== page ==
David Wheldon MB CHB, FRCPath (Fellow of the Royal College of Pathology) Cpn Protocol
Dr. Wheldon's site has an excellent summary of Cpn and it's implication in disease, especially MS, and a much more complete description of the Cpn and of his treatment protocal than is given here. David updates his site regularly, and it has the best up-to-date information on supplements for Cpn treatment as well. Make sure you consult it for the latest information. Dr. Wheldon is a consulting medical microbiologist in England whose wife, Sarah, was diagnosed with Multiple Sclerosis. When her worsening condition and lack of useful treatment from conventional medical resources occured, Dr. Wheldon explored the emerging evidense for bacterial causation. Although Sarah did not show any serological results for Cpn, he used the Vanderbilt (Stratton and colleagues) work and his own microbiology knowledge to formulate his own protocol. His protocol calls for the use of two bacteriostatic agents continuously, both of which can cross the blood-brain barrier and thus are particularly geared to MS, and short pulses of Flagyl (metronidazole) an anearobic bacteriacide. Sarah, as well as others he has treated, has shown both symptomatic reversal and clear reduction of brain lesions shown by radiological study. We recommend you read his site in detail and download his treatment pdf before initiating any treatment. The following is extracted from his website (as of 02/07/06) and may not be complete or up to date. His website is updated frequently with new material and should be read thoroughly by anyone using a CAP for Cpn.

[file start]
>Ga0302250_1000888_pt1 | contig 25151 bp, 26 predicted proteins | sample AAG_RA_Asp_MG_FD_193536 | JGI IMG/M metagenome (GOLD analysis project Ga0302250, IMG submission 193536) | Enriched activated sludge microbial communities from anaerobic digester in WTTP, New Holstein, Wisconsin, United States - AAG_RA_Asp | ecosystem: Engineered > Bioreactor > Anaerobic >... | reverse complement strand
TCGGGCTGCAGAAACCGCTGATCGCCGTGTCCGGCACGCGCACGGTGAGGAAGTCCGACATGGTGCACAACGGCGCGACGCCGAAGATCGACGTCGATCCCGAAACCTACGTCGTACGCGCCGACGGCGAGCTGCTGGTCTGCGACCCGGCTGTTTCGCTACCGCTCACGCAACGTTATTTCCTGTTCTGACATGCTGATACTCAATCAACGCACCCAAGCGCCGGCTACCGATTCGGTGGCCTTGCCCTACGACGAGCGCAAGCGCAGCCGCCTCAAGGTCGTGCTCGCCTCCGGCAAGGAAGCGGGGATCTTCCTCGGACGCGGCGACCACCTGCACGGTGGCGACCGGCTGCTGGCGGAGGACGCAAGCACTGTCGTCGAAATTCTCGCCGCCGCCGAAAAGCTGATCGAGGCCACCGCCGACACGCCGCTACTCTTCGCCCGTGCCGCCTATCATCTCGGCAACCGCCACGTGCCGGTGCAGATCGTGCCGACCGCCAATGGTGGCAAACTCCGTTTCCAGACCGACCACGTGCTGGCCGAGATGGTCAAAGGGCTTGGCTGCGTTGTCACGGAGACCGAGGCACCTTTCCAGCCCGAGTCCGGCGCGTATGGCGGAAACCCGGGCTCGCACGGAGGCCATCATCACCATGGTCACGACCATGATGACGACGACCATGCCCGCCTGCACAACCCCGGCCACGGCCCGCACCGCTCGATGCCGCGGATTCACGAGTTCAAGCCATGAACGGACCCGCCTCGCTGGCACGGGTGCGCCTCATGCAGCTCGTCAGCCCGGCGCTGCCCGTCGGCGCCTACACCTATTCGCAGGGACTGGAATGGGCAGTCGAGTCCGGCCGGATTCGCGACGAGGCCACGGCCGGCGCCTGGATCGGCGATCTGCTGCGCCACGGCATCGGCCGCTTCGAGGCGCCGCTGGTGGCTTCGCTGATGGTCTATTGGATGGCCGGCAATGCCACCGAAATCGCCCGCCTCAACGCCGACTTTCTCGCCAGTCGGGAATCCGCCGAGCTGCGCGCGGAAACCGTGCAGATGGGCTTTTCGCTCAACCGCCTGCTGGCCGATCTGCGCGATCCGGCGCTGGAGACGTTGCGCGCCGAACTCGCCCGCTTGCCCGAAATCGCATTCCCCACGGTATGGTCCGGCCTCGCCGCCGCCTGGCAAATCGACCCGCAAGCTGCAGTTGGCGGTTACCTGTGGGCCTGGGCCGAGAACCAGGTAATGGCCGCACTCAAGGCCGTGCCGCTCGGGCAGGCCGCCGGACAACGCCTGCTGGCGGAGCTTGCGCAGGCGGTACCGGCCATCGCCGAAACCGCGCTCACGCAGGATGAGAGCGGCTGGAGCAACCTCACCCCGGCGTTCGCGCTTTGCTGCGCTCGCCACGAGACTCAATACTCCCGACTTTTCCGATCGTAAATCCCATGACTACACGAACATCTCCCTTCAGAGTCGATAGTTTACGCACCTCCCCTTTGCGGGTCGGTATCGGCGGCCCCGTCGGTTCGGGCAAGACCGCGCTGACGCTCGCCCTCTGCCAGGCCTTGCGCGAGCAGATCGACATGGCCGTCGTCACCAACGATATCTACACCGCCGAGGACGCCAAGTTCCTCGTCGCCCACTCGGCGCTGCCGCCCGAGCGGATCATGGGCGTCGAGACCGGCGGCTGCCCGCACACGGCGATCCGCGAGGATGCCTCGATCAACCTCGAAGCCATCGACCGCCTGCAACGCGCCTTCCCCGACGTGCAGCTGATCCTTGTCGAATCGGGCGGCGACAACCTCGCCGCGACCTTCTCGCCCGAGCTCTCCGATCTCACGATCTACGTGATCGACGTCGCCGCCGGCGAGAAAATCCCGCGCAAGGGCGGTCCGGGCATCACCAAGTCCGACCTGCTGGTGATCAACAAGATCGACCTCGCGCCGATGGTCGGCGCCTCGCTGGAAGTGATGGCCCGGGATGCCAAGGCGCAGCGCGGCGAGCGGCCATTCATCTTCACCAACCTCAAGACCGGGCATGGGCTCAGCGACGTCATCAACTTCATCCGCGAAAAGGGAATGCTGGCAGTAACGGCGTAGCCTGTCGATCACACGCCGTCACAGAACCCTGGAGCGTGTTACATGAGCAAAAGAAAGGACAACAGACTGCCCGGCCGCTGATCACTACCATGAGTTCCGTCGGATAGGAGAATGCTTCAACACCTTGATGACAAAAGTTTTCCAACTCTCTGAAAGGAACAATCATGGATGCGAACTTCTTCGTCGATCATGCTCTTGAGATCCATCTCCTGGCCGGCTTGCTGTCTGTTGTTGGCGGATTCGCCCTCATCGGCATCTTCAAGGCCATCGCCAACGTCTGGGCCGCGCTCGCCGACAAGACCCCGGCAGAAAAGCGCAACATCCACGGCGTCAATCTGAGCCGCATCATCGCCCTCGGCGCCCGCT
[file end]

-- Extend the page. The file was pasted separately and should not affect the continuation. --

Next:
Why doxycycline and roxithromycin (or azithromycin)? Both are oral, both are active against Chlamydia pneumoniae, both are relatively inexpensive. They are relatively risk-free. They act synergically against test strains of the organism; giving both together would be the equivalent of giving a four-fold increase of each drug were it to be given alone. The drugs work on different steps in the bacterial protein synthesis pathway. Combination therapy reduces the chance of the emergence of resistance. Both drugs pass into the brain. Both reach good levels inside cells. This is very important. Both are well tolerated. Azithromycin is an alternative to roxithromycin. They deplete the organisms slowly: this is very important, as the release of bacterial endotoxins should not be sudden. Rifampicin may also be considered. It, too, is synergic with doxycycline, penetrates the brain and is active intracellularly. It is not suitable for intermittent use. It is highly active, and, in patients with a large bacterial load, it may give rise to intense reactions. Why are later short courses of metronidazole to be taken together with these antimicrobials? Chlamydiae are complex organisms. Long ago their ancestors must once have been free-living bacteria which possessed their own energy-generating pathways. The transformation from EB to RB is an active change, and an active change implies the retention of at least some of these pathways. The ones with the most utility for this purpose would be anaerobic, and thus susceptible to metronidazole. Doxycycline and roxithromycin block the replicating phase by inhibiting protein synthesis and may be expected to force the organism to maintain itself by using its own primitive anaerobic respiratory mechanisms. In this suspended state it would be susceptible to anti-anaerobic agents such as metronidazole. This is borne out by clinical evidence. The administration of metronidazole after doxycycline in a patient with likely high-load Chl pneumoniae infection causes a bacteriolytic reaction more severe than that following the original administration of doxycycline. However, there is a difference: in this leg of treatment there is no risk of the emergence of resistance, for the organism is unable to replicate. Metronidazole need thus be given in courses only as long as can be tolerated. Five-day courses of metronidazole at three-week intervals, during continuous treatment with doxycycline and roxithromycin, would seem reasonable; at first, metronidazole may be limited to one or two doses on one or two days to judge the severity of reaction. The eventual aim would be to give all three agents intermittently. This, the final leg of treatment, would entail a 14 day course of doxycycline and roxithromycin, with metronidazole given from day five for five days. (The reason for continuing doxycycline and roxithromycin for a few days after the metronidazole has been stopped is because these drugs both possess anti-inflammatory activity which may prevent a reaction to the organisms killed by metronidazole.) This course would be given once a month. After several months the intervals between the antibiotics would be cautiously extended. Why this complex antibiotic regime? The literature is filled with instances of treatment-failure in serologically-proven chronic Chl pneumoniae infections of non-CNS systems, whether macrolides, tetracyclines or rifampicin have been used. When the drug is stopped, even after months of treatment, serology rises, and the patient relapses. The intensive cyclical regime of combined antimicrobials outlined here corrals the pathogen, initially halting replication, then eliminating stalled intracellular forms. Extracellular forms may be depleted by giving N-acetyl cysteine (see below.) No single antimicrobial agent can be expected to achieve this effectiveness against every phase of the organism's life. What are the expected reactions to the antibiotics? There seems to be two components to the reactions experienced on taking the antibiotics. The first is caused by elimination of bacterial fragments — endotoxins — and is characterised by shivering, influenzal symptoms and general malaise. The second is caused by the release of metabolic toxins; waves of giddiness and feelings of unreality are quite common. They are alarming if not known about and understood. The strength and duration of these reactions depends largely on the bacterial load. In MS, particularly early relapsing-remitting MS, the bacterial load is likely to be small, and the reaction brief. In other conditions, particularly those with multi-system involvement, the bacterial load may be large and the reaction to antibiotics unpleasant and prolonged. It may seem unlikely that doxycycline, roxithromycin and rifampicin can kill chlamydiae; they are, after all, considered to be bacteriostatic agents — normally they inhibit rather than kill bacteria. However, intracellular Chlamydia pneumoniae must continuously elaborate proteins to ensure its own survival within the host-cell. The reaction to the metronidazole component of treatment is particularly severe as at this stage numerous bacteria are being killed. For this reason it may be best to give an initial course of one single day, followed by review. Prochlorperazine, 10mg orally, may be useful. The patient can be reassured that a reaction to the antimicrobials are evidence of bacterial destruction and that they will end. And, too, the morale induced by physical improvement has to be set against them. Isn’t giving antibiotics for a long time is a bad thing? That depends on the illness. Long-term doxycycline is used fairly routinely for certain kinds of gum disease and for acne. Doxycycline is also used long-term in malaria prophylaxis. Long-term use of these antibiotics engenders no real risk of an increase of resistance in other bacteria within the wider community.What might a schedule of treatment comprise?What might a schedule of treatment comprise? Antimicrobials Doxycycline 200mg once daily with plenty of water. Roxithromycin 150mg twice daily or Azithromycin 250mg three times a week. These are maintained without a break for at least six months. N-acetyl cysteine 600mg - 1,200mg twice a day, should be taken continuously. This is a commonly-taken dietary supplement, available at health-food stores. It is an acetylated sulphur-containing amino-acid, and may be expected to cause chlamydial EBs to open prematurely, exposing them to starvation; more on this and other benefits here. Two or three months into the treatment regimen, or when the patient is experiencing few problems with reactions, three-weekly cycles of intermittent oral Metronidazole are added. During the first cycle metronidazole is given only for the first day. If problems with reactions are found, the period of administration is kept short. When metronidazole is well tolerated the period of administration in each cycle is increased to five days. The dosage of metronidazole is 400mg three times a day. If it is suspected that a patient may have a heavy chlamydial load a smaller daily dose may be given. The eventual aim is to give all three agents intermittently so that the patient has a respite from antibiotics. This, the final leg of treatment, may entail a 14 day course of doxycycline and roxithromycin, with a five day course of metronidazole in the middle. This course is given once a month. After several months the intervals between the antibiotics may be cautiously extended. Rifampicin is not suitable for intermittent use, and azithromycin may be given instead. Adjuncts The brain has extraordinary powers of repair, but must be provided with the building-blocks by which to do it. This infection is intracellular; the organism interferes with mitochondria, the cells' powerhouses. Many of the symptoms of the disease - particularly the fatigue - may be due to mitochondrial exhaustion. Toxins known as free radicals are released as various synthetic pathways are disrupted. If this oxidative stress continues unchecked for too long irreversible mitochondrial damage may occur. A combined dietary supplementation of antioxidants is strongly recommended. (See Syburra C, Passi S. Oxidative stress in patients with multiple sclerosis. Ukr Biokhim Zh. 1999 May-Jun;71(3):112-5.) Vitamin C 1G daily E 800iu daily Omega 3 fish oil daily Evening primrose oil 1G daily Acetyl L-Carnitine 500mg daily Alpha Lipoic acid 150mg daily Ubiquinone (Coenzyme Q10) 200mg daily Selenium 200 micrograms daily. N-acetyl cysteine 600mg twice daily melatonin 1.5mg at night may be considered. This may seem like polypharmacy, but there are good reasons to consider these agents. This is because the mitochondrial membrane is the bottle-neck for numerous key cellular reactions, and it is exactly here that chlamydiae hover as they control the host cell and steal its vital molecules via tiny projections. These agents are available at health food stores and are obtainable on-line. More details on how antioxidants can act synergistically to enhance their effects, and to regenerate each other can be found on this page. Apart from mitochondrial support, Vitamin D is needed. There is evidence that a relative Vitamin D deficiency is common in MS, and may allow the disease process to begin. High dose supplementation - 4000iu is recommended. (less may be needed in infections other than MS) A page on this is given here. In addition, B complex, Magnesium, 300mg and Calcium 500mg supplements in the evening (remote from the time of taking doxycycline) daily. Vitamin B12 injections once weekly for 3 months, then monthly for the duration of continuous treatment; B12, (together with B6 and folate) counteracts the hyperhomocysteinaemia which accompanies chronic Chl pneumoniae infection and which is thought to cause connective tissue damage. (There is now evidence that oral B12 is satisfactorily absorbed, except in patients with pernicious anaemia. High dose supplementation is recommended.) Regular Lactobacillus acidophilus, daily, either as a supplement or in capsules. This is to maintain bowel flora in the face of antibiotic treatment. Tablets of Lactobacillus sporogenes spores may be considered. These have the advantage of getting into the small bowel in large numbers. It would be wise to avoid foods containing artificial trans-fats. These are hard fats made from unsaturated oils which, after heating under pressure, are hydrogenated in the presence of a catalyst. They are widely used because they have a long shelf life and are inexpensive. With certain exceptions hydrogenated fats are not found in nature, and are metabolized with difficulty in the body. They alter cell and mitochondrial membrane functions. Two studies in animal models have found that artificial trans-fats affect mitochondrial efficiency as measured by a reduction of ATP synthesis. [Blomstrand R, Svensson L. The effects of partially hydrogenated marine oils on the mitochondrial function and membrane phospholipid fatty acids in rat heart. Lipids. 1983 Mar;18(3):151-70; De Schrijver R, Privett OS. Energetic efficiency and mitochondrial function in rats fed trans fatty acids. J Nutr. 1984 Jul;114(7):1183-91.] Dietary intake of trans-fats increases systemic inflammatory markers in humans. [Mozaffarian D, Pischon T, Hankinson SE, et al. Dietary intake of trans-fatty acids and systemic inflammation in women. Am J Clin Nutr. 2004;79:606–12.; Baer DJ, Judd JT, Clevidence BA, Tracy RP. Dietary fatty acids affect plasma markers of inflammation in healthy men fed controlled diets: a randomized crossover study. Am J Clin Nutr. 2004;79:969–73.] If the words 'hydrogenated oil' or 'partially hydrogenated oil' appear in a list of ingredients then trans-fats are likely to be present. (It may be noted that dairy products and animal fats also contain a small proportion of trans-fats, but these naturally occurring trans-fats are digestible and were beneficial in animal studies; evidence is less clear-cut in humans. [reviewed by Wang Y, Jones PJ. Dietary conjugated linoleic acid and body composition. Am J Clin Nutr. 2004 Jun; 79(6 Suppl): 1153S - 1158S.]) Turmeric, the yellow spice used in Indian cooking, may be very useful. The active ingredient, curcumin, moderates the pro-inflammatory effects of bacterial endotoxin, probably by restraining the activation of nuclear factor-kappa B. 'Nuclear factor kappa B has been implicated in autoimmune and inflammatory diseases, infection, cell survival, and cell transformation with subsequent promotion of cancer.' [Reviewed by Holmes-McNary M. Nuclear factor kappa B signaling in catabolic disorders. Curr Opin Clin Nutr Metab Care. 2002 May;5(3):255-63.] Why this complex antibiotic regime? The literature is filled with instances of treatment-failure in serologically-proven chronic Chlamydia pneumoniae infections of non-CNS systems, whether macrolides, tetracyclines or rifampicin have been used. When the drug is stopped, even after months of treatment, serology rises, and the patient relapses. The intensive cyclical regime of combined antimicrobials outlined here corrals the pathogen, initially halting replication, then eliminating stalled intracellular forms. Over a number of cycles it is expected that the load of extracellular forms will be reduced to negligible levels. There is evidence that in persistent infections the extracellular forms are scarce. No single antimicrobial agent can be expected to achieve this. What are the expected reactions to the antibiotics? There seems to be two components to the reactions experienced on taking the antibiotics. The first is caused by elimination of bacterial fragments — endotoxins — and is characterised by shivering, influenzal symptoms and general malaise. The second is caused by the release of metabolic toxins; waves of giddiness and feelings of unreality are quite common. They are alarming if not known about and understood. The strength and duration of these reactions depends largely on the bacterial load. In MS, particularly early relapsing-remitting MS, the bacterial load is likely to be small, and the reaction brief. In other conditions, particularly those with multi-system involvement, the bacterial load may be large and the reaction to antibiotics unpleasant and prolonged. The early bacteriolytic (Herxheimer) reaction can be alarming. And, as Sarah found, as-yet unorganised repair can cause function to worsen in the short term. This could easily lead to an early impression that antibiotics were unhelpful or even harmful and could have led to their discontinuance.